By NATARIO McKENZIE
Tribune Business Reporter
The government's plans to levy value-added tax (VAT) on vacation rentals will be introduced by legislation after the current budget cycle, the minister of tourism has revealed.
Dionisio D'Aguilar told Tribune Business: "The government is considering legislation on the vacation home rental market to allow for the taxation of that market. In the past it hasn't been taxed. Anyone who is engaged in the rental of vacation homes will be obligated to register and submit VAT to the government.
"Obviously if you book online with Airbnb, they will collect it for the government and submit the tax to the government." Mr D'Aguilar said the government was looking to "level the playing field" between the vacation rental market and traditional hotels/resorts.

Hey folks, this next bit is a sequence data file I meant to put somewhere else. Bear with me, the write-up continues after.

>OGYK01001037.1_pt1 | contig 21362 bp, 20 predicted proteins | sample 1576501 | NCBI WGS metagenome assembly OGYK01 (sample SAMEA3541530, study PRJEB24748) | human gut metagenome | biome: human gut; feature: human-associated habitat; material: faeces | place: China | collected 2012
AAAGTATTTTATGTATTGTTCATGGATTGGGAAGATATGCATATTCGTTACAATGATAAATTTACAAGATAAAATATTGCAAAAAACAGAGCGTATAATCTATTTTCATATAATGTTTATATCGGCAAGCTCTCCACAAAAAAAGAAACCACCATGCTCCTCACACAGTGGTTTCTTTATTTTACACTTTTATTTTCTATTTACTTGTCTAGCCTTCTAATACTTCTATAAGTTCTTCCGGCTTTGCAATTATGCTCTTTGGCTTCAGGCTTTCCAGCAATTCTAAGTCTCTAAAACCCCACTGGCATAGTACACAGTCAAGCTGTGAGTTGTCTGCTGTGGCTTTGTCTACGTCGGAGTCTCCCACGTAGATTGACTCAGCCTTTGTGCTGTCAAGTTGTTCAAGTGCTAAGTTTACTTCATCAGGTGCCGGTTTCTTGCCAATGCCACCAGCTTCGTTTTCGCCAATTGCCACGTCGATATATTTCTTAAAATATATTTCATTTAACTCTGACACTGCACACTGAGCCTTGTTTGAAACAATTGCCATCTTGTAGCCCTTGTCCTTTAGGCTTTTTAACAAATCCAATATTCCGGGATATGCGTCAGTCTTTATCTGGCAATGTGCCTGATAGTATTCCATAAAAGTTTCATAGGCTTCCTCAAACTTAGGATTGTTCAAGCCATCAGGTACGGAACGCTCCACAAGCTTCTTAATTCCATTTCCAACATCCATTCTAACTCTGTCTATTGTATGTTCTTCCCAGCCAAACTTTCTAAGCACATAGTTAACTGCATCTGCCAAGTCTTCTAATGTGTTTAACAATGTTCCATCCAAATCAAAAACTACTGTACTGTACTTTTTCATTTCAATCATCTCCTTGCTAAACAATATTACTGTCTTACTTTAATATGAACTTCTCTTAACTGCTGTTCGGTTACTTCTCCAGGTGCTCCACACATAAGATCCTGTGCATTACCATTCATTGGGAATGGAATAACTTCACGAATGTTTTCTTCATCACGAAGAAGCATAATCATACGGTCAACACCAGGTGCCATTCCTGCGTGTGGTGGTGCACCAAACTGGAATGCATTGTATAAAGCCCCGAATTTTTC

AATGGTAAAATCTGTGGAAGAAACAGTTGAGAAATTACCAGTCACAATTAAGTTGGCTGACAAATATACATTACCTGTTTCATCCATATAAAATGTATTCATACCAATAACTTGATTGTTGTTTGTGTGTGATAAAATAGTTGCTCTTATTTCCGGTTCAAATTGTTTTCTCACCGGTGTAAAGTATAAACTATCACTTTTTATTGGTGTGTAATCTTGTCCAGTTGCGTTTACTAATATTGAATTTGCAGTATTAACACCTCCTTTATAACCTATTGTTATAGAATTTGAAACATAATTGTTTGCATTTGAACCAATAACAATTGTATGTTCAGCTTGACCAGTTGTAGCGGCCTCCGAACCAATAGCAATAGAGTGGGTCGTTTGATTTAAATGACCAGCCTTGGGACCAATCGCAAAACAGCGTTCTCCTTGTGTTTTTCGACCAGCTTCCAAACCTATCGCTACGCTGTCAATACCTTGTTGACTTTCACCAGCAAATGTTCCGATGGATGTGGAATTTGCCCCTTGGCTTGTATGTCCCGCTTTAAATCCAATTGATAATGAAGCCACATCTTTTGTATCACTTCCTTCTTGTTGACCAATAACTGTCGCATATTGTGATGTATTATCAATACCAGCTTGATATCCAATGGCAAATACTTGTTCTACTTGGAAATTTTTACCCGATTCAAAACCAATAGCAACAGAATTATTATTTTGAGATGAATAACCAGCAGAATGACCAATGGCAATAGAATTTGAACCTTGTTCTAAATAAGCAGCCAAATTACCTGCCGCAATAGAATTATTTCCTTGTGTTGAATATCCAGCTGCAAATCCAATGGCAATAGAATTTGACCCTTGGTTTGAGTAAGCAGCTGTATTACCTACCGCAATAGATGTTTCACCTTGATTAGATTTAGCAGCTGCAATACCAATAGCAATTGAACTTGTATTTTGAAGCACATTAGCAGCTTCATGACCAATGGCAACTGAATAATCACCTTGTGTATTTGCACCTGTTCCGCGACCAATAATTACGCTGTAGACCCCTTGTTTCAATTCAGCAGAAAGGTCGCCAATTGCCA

"Everywhere in the US charges some sort of sales tax. If you stay at a hotel in New York it's in excess of 20 percent. We think the customer is quite used to paying some sort of tax," he added.
Mr D'Aguilar said the VAT plan for the vacation rental sector remains a "work in progress", and will not come into effect this budget cycle. "It will come in through legislation," he explained. "It's a work in progress. Inland Revenue has determined that it's due and payable. We just have to set up the mechanism in order to register and collect.
"If you put your home on Airbnb they will build VAT into the pricing model, and when the person pays the 12 percent when they book the house or room, that portion - the VAT portion - will be captured by Airbnb to be forwarded to The Bahamas government. If a person is renting a place for $100 per night, then it would be $100 plus the 12 percent VAT."
Mr D'Aguilar said the government does not intend to make the process "overly bureaucratic". "We want to make it easy to deal with. The last thing we want to do is make it too cumbersome," he added.